Marley Zeller | 2024 | Wing

Another player who took their game to another level for Central Catholic in 2023-24 was Marley Zeller, who was named the Mt. Hood Conference Player of the Year this season. Zeller has always shown high-level vertical athleticism and glimpses of ball skills, but he’s added much more efficiency, volume, and confidence as a range shooter over the past year. He’s become someone defenses now really have to pay attention to from deep, and he remains one blow-by away from finishing above the rim with power, as evidenced by one of the highlight dunks of the tournament in the opening game against Jesuit. He was a leader for this team and showed that he could contribute to winning throughout this title run with his scoring prowess and defensive contributions. The former Pepperdine commit has recently decided to consider other options following the departure of Coach Lorenzo Romar.


Terrence Hill, Jr. | 2024 | Guard

After spending last season at Arizona Compass Prep, Hill came home to Roosevelt, ultimately finishing the season at 28-2 and finishing as state runner-up. Even with him having a slow start in the opening match-up with Grant, his fastbreak finish gave them a 67-65 win. It was a redemption from the buzzer-beating loss Roosevelt suffered against Summit during his last time in the state tournament. He had another off night in the blowout semifinal win over Beaverton, before looking much more like his typical self in the state championship. He finished the final with 23 points, with his smooth pull-up game, soft touch as a finisher, and deep range all standing out. Still committed to Utah State at this time, though with Coach Danny Sprinkle heading to Washington, keep an eye on where Hill may eventually end up.

Utrillo Morris | 2024 | Guard

The toughness and activity level Morris brings is a constant, where he can be counted on as an offensive force and also as a playmaker who bends the defense and gets into the paint. He made half of his three-pointers in Roosevelt’s three games, plus has always shown a great nose for the ball as an out-of-area rebounder. Defensively, he covers a ton of ground and has the hands and quickness to really get in opponents' grills. Morris was part of a lot of wins for Roosevelt during his time there and this season — he’s a big time competitor and will be missed by fans of Oregon high school hoops.

Owen Nathan | 2025 | Wing

Another one of the most consistent players in the event, Nathan is a reliable spot-up shooter, makes good decisions and plays hard on defense. Having to play almost a hybrid forward role on this team, he can guard several positions and is quite good at getting into the teeth of defense for finishes as well as passing lanes. His tournament averages were 15.7 PPG on 56.3%/58.3%/100.0% shooting splits along with 8 RPG, plus eight stocks (steals + blocks). It will be fascinating to see Nathan as the main offensive option next year, though this year he proved his overall consistency and was highly impactful throughout the season.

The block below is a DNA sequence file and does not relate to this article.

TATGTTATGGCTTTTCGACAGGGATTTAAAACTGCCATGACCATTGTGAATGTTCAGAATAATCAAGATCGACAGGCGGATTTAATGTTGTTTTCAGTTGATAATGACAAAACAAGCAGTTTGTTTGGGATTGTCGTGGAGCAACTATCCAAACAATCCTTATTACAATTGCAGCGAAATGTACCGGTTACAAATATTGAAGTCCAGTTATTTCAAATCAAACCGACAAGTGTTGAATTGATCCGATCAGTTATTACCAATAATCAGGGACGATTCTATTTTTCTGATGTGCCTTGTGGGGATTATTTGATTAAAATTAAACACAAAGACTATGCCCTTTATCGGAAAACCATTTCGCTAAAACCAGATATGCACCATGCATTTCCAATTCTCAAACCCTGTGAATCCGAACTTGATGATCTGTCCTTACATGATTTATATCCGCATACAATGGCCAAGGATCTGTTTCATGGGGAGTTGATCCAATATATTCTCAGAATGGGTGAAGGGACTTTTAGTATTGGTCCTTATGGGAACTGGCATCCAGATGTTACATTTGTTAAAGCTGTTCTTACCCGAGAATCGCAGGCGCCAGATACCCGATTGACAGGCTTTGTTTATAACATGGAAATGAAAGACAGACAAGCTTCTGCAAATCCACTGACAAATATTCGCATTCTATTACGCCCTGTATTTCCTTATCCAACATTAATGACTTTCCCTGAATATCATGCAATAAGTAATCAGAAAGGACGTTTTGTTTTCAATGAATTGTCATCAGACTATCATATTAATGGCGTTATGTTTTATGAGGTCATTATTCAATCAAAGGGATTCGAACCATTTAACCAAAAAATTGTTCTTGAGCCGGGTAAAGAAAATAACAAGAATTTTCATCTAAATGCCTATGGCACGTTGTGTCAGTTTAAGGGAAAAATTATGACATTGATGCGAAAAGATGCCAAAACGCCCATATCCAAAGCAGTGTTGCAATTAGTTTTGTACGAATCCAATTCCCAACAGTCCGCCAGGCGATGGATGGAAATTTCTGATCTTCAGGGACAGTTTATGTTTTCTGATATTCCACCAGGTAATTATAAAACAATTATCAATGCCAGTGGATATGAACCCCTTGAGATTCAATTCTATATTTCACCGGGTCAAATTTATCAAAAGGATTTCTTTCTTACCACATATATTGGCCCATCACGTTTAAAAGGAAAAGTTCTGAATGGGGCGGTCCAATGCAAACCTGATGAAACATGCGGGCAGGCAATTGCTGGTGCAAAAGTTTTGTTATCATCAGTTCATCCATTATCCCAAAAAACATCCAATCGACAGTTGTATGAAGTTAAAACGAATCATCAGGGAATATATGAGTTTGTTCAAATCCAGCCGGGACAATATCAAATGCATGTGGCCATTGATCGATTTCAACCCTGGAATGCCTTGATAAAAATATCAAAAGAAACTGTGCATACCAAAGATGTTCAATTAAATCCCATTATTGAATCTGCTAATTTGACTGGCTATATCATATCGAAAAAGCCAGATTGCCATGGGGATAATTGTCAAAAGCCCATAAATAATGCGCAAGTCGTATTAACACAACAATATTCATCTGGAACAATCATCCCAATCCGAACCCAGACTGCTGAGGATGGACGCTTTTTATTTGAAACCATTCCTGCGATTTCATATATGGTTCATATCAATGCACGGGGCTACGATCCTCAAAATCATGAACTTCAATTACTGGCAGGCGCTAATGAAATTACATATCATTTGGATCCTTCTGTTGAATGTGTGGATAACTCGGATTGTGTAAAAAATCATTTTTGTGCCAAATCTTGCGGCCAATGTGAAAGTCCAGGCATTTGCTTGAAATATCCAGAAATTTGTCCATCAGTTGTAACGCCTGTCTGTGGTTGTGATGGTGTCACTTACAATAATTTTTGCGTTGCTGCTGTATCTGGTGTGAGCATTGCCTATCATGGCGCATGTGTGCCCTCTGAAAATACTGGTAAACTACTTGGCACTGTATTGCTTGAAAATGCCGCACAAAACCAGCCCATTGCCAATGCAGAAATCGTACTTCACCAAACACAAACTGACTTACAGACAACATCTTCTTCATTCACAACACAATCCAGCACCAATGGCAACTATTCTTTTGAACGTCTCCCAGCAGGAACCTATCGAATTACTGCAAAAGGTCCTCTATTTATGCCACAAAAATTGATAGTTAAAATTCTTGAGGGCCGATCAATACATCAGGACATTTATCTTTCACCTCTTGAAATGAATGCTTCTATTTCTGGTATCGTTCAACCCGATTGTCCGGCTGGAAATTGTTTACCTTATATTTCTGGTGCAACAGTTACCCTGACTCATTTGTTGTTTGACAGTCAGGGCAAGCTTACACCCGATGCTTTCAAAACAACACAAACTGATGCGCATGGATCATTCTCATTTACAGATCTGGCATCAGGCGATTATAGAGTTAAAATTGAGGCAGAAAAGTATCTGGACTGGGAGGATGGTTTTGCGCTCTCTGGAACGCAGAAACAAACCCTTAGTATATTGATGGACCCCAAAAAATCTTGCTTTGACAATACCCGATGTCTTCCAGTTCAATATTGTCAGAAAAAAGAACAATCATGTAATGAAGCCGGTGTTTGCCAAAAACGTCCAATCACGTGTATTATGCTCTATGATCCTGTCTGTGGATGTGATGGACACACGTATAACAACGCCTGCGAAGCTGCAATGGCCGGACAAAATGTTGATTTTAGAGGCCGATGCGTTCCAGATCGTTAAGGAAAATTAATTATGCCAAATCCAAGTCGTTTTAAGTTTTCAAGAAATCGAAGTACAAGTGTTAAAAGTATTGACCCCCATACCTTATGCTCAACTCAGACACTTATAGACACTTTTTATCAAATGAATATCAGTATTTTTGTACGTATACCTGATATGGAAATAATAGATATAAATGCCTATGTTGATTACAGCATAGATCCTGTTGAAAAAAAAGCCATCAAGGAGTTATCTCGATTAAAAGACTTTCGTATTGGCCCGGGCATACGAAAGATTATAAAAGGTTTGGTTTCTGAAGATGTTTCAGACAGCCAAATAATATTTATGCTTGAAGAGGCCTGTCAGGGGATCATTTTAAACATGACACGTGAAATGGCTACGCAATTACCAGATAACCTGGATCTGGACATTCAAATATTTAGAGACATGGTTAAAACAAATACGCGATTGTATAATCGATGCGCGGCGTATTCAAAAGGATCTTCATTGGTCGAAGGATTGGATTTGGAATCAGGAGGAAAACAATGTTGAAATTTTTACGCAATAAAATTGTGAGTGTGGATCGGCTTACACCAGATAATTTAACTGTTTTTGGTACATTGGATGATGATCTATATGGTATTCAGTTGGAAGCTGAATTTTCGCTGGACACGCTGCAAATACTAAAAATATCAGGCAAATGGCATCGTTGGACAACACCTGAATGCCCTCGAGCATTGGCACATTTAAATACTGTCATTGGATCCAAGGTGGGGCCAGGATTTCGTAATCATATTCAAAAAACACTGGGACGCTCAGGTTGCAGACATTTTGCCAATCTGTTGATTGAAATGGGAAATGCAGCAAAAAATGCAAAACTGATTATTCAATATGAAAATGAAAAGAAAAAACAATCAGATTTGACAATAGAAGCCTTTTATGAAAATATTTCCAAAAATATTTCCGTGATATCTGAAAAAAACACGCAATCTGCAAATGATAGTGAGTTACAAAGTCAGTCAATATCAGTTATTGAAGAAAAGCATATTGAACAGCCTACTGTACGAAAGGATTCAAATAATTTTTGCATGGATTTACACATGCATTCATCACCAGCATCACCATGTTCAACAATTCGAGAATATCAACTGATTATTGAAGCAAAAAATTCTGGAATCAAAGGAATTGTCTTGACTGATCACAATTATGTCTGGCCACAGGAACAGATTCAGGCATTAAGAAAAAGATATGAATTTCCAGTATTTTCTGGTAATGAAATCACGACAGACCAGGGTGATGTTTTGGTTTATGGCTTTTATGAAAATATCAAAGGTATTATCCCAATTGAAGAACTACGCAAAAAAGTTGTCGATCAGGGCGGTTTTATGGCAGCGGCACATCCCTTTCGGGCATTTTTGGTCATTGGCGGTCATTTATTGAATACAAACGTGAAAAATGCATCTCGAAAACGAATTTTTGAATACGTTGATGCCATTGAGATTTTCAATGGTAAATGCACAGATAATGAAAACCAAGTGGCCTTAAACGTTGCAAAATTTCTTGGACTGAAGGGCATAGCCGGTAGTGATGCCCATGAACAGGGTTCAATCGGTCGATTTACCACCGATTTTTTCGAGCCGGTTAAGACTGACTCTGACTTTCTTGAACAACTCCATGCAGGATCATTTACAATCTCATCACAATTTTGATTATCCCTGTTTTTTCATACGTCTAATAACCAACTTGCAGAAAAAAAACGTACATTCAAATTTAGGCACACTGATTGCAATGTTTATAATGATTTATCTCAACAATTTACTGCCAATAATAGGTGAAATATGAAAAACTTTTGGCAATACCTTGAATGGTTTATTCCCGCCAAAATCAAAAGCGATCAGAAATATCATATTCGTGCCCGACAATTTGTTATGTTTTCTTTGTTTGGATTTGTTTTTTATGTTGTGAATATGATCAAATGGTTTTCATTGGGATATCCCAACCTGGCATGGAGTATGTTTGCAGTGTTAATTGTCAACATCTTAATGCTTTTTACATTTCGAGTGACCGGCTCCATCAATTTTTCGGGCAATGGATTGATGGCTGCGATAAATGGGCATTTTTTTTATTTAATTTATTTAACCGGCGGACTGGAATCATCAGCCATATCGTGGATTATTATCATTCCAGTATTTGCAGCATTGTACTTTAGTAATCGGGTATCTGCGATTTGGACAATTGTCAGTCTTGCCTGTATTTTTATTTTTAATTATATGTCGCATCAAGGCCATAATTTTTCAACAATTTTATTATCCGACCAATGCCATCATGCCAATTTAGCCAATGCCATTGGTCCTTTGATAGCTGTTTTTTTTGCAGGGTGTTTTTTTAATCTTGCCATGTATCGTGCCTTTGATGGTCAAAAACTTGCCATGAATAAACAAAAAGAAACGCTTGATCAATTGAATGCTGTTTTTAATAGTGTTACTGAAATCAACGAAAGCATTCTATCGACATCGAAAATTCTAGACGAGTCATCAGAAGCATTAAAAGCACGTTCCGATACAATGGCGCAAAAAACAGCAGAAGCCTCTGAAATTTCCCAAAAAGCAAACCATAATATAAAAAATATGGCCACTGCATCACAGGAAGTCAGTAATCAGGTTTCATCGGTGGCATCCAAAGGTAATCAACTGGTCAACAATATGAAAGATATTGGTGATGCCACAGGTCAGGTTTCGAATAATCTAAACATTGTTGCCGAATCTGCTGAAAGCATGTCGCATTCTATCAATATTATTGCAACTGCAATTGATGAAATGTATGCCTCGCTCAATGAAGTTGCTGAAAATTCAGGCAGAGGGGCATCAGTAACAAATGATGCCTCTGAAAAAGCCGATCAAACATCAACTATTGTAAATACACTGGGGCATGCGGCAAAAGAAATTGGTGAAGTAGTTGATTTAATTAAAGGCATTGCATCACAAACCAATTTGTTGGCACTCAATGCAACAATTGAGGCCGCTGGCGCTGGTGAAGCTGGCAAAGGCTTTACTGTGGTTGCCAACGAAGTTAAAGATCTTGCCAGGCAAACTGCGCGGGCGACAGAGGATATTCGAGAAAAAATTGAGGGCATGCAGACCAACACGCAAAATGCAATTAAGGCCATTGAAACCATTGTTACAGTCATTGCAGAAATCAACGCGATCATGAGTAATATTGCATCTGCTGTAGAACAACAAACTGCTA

Chance White | 2024 | Guard

The all-time leading scorer in Roosevelt history (achieved before even playing his first game in 2023-24!), White has a number of ways to score, whether it’s with his floater, movement shooting, or even with his pull-up game. He averaged 13.3 PPG at Chiles, leading his team with 17 points in the semifinal vs. Beaverton. He played the bucket-getter role quite well through his years at ‘Velt and he has proven his ability to get his shot off while getting to the line against high-level competition. The major key for White to address moving forward is what he does outside of scoring. He certainly does give effort, and brings a good activity level on defense, though we would have loved for him to contribute more within other parts of the stat sheet.

Additional Tournament Standouts

Jalen Atkins | Barlow | 2025 | Guard

Atkins brought his strength and body control as a guard, while connecting on deep range pull-ups as Barlow claimed the consolation bracket with wins over Jesuit and Grant. He averaged 17.7 PPG in the tournament, including a 22-point performance with 14-16 FTs in the 61-58 fifth-place game win over Grant. Atkins was coming off an injury, though looked a tad slimmer here and uses his size/physicality to his advantage often at this level. He still needs work on his decision-making and to cut down on turnovers, though he’s definitely bringing some positive momentum heading into his AAU season with Jalen Green Elite on the 3SSB Circuit and remains one of the most lethal scorers in the PNW.

Brayden Barron | Barlow | 2025 | Forward

One of the gems of Oregon’s strong 2025 class, it is hard to believe that last season Barron was playing JV basketball. At 6’6” with length, Barron was one of the better vertical athletes in the tournament and had a standout 23-point 12-board performance in the 69-39 consolation win over Jesuit. He is able to score via straight line drives, is a lob threat, and while his jumper can be streaky, it does seem to be coming along nicely. He also leverages his physical tools and athleticism as a defender. He will be someone to watch very closely and should accumulate D1 interest with continued skill development.